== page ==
So, having ordered for your bronze plaque, you get to the destination and find it warped. This could happen during shipment. There are a lot of questions and options as to how you can solve this problem.
The first option is contacting the provider who may offer to pick the item and straighten it out for free. The second one is finding out any bronze plaque specialists in the area for advice or referrals. The third option is following the steps below which involve driving over the plaque with your truck or car.
- Ensure that your driveway is flat; that is, it has no significant and irregular barriers.
- Cover the area to be driven on with a lot of newspapers or cardboard which the plaque will be placed on instead of laying it on cement.
- Put the plaque on the paper with the 'arch' facing up.
- Place a wooden stick under both opposite sides of your plaque to act as a wedge.
- Cover the upper part of the plaque with newspaper or cardboard as well.
- Drive onto the crumpled paper or cardboard on top of the plaque. Take care not to turn the wheel in case you rip the newspaper and damage the plaque.
- Repeat the process again with thicker wedges if it is not flat the first time.
Plaques tend to accumulate dust over time and this may give the illusion that it is older than it actually is. In addition, unfinished bronze is known to gain a patina (a bluish-green colour) after a while. Once again, there is an option involving a professional and a do-it-yourself alternative.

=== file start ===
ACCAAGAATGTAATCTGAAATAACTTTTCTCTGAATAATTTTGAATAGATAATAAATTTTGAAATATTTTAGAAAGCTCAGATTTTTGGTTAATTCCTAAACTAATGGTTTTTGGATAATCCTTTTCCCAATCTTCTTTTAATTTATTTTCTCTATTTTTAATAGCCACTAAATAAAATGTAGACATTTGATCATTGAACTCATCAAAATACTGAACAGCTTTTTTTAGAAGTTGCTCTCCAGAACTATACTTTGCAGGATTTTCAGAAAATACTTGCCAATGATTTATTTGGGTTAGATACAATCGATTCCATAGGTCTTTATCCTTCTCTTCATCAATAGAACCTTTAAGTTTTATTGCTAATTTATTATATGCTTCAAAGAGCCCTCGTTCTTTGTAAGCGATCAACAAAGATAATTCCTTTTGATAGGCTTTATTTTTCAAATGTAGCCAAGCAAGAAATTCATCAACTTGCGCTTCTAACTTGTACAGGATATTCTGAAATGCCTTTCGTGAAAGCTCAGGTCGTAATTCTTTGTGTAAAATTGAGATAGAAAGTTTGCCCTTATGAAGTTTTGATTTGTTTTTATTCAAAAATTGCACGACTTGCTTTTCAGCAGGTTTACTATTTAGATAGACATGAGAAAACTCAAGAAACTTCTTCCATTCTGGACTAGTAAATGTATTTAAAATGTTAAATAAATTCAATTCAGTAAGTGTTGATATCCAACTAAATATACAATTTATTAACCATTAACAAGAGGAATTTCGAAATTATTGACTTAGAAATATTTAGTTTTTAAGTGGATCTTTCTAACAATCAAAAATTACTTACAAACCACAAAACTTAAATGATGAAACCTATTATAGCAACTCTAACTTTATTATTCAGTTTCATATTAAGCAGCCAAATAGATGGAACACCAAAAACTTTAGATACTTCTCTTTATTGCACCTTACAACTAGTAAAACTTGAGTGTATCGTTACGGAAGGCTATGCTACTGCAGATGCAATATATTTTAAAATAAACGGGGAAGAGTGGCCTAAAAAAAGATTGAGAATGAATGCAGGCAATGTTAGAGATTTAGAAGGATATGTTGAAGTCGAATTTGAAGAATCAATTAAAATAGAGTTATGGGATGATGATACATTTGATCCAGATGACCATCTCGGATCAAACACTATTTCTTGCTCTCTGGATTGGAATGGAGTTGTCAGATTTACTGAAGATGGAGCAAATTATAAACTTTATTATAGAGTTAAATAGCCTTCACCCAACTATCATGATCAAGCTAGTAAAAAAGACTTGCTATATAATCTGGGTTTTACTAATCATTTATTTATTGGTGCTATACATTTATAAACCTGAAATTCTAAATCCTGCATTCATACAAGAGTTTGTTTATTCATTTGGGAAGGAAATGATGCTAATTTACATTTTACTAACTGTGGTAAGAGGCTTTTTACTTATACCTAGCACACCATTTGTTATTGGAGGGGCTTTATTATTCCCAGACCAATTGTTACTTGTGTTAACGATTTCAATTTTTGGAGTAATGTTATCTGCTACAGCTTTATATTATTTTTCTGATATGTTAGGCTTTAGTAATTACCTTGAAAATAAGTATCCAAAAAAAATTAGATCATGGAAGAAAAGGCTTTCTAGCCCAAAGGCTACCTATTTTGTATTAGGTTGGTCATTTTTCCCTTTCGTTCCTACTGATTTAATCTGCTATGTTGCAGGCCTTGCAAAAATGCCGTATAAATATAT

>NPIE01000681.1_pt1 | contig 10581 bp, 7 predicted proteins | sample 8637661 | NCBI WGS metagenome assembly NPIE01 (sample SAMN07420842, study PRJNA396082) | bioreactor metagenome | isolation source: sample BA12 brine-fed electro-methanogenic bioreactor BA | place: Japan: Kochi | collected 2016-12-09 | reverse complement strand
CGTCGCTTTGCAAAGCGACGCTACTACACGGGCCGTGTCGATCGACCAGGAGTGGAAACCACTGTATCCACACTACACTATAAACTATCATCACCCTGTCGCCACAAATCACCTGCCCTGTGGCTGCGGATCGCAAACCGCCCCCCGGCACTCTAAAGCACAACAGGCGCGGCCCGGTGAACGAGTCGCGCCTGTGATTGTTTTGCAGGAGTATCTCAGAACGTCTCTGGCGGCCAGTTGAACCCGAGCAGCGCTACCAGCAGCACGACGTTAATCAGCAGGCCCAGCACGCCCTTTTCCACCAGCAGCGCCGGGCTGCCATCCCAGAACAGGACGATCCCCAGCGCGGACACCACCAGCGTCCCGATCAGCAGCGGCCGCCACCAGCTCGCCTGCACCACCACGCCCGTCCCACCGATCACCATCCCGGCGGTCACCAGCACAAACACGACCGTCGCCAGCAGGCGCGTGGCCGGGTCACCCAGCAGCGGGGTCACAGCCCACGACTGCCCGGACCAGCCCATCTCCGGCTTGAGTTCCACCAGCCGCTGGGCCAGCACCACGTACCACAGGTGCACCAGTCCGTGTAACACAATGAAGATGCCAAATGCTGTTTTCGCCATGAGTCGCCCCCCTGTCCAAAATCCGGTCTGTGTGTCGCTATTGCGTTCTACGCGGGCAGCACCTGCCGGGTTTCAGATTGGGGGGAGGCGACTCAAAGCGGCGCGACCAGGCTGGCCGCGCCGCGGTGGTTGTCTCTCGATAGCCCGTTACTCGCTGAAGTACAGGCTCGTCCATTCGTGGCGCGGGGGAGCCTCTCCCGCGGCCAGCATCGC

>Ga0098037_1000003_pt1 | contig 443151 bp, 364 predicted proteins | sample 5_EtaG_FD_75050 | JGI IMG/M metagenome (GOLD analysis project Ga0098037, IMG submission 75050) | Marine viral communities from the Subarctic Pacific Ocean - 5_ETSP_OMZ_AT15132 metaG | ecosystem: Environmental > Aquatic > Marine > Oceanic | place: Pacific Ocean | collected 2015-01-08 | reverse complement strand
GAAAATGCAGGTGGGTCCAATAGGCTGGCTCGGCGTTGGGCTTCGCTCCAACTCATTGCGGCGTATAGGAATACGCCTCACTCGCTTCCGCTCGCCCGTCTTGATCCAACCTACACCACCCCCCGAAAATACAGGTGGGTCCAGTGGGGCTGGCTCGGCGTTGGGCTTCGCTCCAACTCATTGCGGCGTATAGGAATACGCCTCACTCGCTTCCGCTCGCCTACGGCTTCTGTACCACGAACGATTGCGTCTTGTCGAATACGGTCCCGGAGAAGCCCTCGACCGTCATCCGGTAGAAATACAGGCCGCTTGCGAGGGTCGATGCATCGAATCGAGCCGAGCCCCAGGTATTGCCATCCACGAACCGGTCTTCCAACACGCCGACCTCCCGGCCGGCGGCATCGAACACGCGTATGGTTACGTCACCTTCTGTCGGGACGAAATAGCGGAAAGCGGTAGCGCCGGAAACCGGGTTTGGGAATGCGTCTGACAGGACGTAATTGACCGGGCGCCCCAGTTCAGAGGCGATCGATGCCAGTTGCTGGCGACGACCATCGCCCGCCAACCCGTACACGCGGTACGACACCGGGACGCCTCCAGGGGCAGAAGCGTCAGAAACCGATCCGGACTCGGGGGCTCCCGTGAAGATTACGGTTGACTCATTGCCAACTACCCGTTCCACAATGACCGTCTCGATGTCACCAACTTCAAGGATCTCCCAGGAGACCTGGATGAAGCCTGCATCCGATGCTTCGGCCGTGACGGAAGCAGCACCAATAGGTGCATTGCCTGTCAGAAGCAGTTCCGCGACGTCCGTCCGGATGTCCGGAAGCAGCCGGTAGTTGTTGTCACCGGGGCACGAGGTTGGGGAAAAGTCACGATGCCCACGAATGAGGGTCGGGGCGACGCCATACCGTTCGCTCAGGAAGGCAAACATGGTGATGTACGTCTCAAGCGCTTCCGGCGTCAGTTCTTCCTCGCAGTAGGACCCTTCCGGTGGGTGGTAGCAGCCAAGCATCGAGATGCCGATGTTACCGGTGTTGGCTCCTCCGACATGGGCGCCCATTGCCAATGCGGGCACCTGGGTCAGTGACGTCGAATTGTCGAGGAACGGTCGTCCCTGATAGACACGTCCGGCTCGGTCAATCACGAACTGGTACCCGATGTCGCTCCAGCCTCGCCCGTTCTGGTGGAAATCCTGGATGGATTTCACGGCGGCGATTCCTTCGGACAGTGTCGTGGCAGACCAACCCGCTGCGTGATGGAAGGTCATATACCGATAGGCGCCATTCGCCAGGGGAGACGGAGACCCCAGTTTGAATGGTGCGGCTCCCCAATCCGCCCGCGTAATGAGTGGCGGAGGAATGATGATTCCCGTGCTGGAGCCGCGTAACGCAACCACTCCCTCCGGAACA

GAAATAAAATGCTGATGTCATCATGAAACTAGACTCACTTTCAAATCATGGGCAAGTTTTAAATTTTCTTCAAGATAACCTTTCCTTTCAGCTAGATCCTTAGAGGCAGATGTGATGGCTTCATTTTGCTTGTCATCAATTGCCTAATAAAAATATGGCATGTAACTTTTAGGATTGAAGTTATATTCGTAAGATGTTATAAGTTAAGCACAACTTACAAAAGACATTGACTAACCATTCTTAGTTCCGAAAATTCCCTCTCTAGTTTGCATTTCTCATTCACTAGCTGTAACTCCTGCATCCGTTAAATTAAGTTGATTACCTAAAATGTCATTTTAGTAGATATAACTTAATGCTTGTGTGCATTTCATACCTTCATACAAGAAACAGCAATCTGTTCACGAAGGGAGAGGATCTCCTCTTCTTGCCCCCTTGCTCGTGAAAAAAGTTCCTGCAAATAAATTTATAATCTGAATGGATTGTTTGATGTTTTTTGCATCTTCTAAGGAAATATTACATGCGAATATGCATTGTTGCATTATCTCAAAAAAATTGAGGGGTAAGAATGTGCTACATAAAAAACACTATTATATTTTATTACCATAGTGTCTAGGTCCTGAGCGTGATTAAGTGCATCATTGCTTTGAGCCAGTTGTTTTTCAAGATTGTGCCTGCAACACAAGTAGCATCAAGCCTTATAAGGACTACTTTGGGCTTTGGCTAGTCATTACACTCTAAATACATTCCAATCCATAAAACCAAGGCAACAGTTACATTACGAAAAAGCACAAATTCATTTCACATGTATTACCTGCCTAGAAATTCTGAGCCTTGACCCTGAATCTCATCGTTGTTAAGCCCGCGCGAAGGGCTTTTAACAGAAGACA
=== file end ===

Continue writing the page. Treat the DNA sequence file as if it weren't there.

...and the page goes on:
The benefit of returning cast bronze plaques to the maker is the possibility of a refinish. This restores it to a 'like new' state. Refinishing is done by sandblasting the raw material to remove all discolouration associated with the old finish. After this a new color is applied followed by a clear coat. This has some cost implications depending on the company.
Before taking matters into your own hands, there are key considerations to make. First, there could be consequential damages to the plaque because of the alloy used in the casting. Second, avoid products that claim to remove fine scratches. Because the fluid contains a fine abrasive, they are likely to remove the clear coat on the metal as well and even end up discolouring the plaque.
It is recommended that you use a common non-acidic detergent with a Scotch-Brite pad. Use this option on the raised portions of the surface, leaving the background as is. The letters, which are raised, will start shining consequently creating a proper contrast for viewing.